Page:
One can feel Paul’s discouragement that his people rejected Jesus.  His distress was such that he would have been willing to have himself cut off from Christ if they would accept the great gift of salvation. We all know Paul’s frustration.  We know the pain when no one will listen to us.  We know the frustration of being met with opposition by everyone in our lives: family, friends, co-workers and so on.  We know that feeling of radical loneliness.  And thus can only say, or perhaps scream . . . .

"Lord let me see you kindness
and grant me your salvation." 

Today’s Gospel take place immediately after Jesus had fed the multitude with a few loaves and fishes.  The crowd had dispersed.  He dismissed his disciples and went up the mountain alone to pray.  While Jesus was praying the apostles were in a boat crossing the 4 1/2 mile wide Sea of Galilee.  They were a few miles off-shore and not in a position to swim if the boat capsized.  The fourth watch of the night was between 3:00 and 6:00 AM.  Thus they had been struggling to cross--and Jesus had been praying-- for a long time.  We can identify with their terror when they saw Jesus coming toward them on the water.  And then  Peter acted. “(he) got out of the boat and began to walk on the water toward Jesus.  But when he saw how strong the wind was he became frightened.”  For Peter, as for many of us, fear results in loss of faith.  We must thus ask, what is faith?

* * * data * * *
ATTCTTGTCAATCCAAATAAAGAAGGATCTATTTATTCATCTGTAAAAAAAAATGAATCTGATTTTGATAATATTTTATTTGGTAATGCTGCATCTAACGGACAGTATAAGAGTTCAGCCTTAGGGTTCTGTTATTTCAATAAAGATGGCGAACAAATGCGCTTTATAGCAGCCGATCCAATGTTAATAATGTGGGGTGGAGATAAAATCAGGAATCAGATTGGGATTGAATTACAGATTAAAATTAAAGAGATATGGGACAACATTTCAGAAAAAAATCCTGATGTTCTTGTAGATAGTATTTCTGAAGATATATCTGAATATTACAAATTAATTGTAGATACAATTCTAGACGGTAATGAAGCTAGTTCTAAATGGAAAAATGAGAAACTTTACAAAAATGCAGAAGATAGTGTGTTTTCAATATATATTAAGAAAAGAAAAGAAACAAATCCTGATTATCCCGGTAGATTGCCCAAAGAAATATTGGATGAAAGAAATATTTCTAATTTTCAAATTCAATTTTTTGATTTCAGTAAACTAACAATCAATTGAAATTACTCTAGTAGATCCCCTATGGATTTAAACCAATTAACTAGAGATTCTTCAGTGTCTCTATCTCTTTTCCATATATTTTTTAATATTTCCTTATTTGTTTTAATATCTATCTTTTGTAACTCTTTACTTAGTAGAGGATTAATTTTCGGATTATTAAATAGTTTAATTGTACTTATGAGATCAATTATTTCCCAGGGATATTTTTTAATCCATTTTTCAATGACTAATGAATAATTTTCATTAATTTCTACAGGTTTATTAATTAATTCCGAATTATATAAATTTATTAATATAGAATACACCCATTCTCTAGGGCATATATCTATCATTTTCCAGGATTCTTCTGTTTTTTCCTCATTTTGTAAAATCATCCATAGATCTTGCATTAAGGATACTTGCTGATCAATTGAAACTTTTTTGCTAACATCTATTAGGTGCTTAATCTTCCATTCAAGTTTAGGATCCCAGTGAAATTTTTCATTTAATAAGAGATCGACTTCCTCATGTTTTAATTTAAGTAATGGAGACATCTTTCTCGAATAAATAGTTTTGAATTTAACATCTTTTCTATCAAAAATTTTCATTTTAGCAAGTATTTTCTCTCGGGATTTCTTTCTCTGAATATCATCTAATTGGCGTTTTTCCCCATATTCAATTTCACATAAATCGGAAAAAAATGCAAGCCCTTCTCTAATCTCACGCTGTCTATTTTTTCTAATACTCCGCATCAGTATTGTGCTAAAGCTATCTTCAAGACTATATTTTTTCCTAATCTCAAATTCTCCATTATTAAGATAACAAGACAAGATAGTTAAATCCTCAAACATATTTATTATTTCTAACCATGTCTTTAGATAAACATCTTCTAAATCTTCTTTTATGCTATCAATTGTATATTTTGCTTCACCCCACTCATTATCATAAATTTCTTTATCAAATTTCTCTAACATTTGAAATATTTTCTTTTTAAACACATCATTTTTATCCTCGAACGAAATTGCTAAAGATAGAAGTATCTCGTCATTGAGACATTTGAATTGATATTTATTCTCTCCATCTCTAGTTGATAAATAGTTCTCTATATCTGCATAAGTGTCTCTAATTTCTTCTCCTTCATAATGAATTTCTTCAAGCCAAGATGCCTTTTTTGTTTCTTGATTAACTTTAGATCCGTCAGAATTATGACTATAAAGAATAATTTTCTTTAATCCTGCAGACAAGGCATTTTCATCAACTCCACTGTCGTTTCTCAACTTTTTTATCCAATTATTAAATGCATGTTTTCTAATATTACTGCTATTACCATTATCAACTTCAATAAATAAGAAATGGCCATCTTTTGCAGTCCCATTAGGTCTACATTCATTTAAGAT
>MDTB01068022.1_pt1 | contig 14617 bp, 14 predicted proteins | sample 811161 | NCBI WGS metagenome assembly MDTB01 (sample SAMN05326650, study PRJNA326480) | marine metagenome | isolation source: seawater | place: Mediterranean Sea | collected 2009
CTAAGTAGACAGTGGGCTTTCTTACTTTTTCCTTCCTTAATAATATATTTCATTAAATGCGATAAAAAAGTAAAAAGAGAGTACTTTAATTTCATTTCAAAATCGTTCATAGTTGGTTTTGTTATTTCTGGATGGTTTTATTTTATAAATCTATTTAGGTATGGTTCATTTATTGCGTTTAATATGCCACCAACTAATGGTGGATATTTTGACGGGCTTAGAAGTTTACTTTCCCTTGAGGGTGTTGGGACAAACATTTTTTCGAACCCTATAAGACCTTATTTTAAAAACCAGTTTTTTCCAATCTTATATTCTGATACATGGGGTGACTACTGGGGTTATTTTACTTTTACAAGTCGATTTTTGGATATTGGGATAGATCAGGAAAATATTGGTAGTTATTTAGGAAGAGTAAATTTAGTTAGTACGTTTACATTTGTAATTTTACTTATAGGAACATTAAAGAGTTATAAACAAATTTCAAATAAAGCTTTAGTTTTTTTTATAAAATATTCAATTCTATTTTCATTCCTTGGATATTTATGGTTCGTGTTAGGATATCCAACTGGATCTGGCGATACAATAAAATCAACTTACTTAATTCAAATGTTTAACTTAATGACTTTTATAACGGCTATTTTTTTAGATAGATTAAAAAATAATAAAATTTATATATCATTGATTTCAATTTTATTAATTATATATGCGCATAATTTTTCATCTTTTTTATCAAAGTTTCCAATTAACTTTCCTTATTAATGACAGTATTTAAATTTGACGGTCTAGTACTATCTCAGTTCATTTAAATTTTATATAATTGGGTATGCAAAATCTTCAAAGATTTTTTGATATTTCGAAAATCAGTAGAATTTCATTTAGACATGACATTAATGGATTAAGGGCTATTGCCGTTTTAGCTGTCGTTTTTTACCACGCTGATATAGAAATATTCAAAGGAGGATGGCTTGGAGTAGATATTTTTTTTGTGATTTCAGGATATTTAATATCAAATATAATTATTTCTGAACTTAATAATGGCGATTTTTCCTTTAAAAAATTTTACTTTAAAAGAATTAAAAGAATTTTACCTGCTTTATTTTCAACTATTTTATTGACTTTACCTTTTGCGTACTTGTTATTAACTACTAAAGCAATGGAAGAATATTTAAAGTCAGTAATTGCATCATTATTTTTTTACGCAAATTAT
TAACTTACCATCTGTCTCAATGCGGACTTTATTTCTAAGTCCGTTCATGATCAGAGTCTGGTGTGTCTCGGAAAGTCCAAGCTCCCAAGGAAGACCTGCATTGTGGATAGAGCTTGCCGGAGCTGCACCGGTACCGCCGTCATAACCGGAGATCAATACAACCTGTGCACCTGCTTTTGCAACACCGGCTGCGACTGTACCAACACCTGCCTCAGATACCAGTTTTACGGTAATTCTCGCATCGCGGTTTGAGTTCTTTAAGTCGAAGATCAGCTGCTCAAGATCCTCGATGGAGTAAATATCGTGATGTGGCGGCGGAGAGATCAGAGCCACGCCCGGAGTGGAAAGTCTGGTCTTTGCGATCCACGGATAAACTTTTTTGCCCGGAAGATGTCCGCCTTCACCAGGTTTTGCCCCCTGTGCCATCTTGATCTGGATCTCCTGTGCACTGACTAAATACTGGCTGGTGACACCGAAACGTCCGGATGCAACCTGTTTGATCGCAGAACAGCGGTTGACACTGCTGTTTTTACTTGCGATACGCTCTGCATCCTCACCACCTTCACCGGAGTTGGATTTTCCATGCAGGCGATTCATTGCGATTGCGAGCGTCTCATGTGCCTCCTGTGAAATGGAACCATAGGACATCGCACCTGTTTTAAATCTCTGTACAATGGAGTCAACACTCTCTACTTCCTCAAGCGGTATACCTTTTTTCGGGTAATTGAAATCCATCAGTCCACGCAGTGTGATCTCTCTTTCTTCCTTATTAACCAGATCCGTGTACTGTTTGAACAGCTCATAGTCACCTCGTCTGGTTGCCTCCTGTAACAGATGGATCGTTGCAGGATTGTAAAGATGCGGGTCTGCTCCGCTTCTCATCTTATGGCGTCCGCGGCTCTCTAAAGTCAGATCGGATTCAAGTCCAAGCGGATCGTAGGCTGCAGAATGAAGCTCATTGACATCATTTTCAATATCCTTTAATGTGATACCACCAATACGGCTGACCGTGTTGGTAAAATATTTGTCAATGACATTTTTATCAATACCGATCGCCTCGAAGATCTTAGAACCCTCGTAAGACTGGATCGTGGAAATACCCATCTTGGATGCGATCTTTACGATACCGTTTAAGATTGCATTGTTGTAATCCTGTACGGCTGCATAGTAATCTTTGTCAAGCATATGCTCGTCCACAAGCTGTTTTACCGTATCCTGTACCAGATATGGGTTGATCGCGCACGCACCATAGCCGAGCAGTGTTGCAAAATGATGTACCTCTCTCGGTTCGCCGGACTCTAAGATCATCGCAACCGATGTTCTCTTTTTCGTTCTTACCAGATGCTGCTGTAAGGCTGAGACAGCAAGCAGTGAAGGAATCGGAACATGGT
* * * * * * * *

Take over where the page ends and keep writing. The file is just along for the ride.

Australian Trappist Fr. Michael Casey makes an important point:  “Faith has to grapple constantly with the doubts we may experience when we hear the words of the poet Robert Browning  ‘God is in his heaven—all’s right with the world.'  So often it doesn’t seem that way.”  Many times in our lives it doesn’t seem that God is in his heaven or that anything is right with the world.  Casey goes on to give a good definition of faith:  “Faith means letting go of our ambition to control, understand, or even cope with what happens. Faith means releasing our anxieties into God’s hands and seeing all that happens as coming from the hand of God. The fact that I cannot comprehend the logic of events means simply that my intellect is limited.  Our relationship with God is often undermined by fears about impending disaster” It is terrifying to be wheeled into an operating room.  It is panic-inducing to hear an unfavorable diagnosis after surgery. The emotions upon realizing our child will die cannot be described.  Our faith wavers and, like Peter, we begin to sink.  Our faith may waver when we realize the seriousness of our situation.  We may suddenly doubt as the river rises above flood stage in our lives.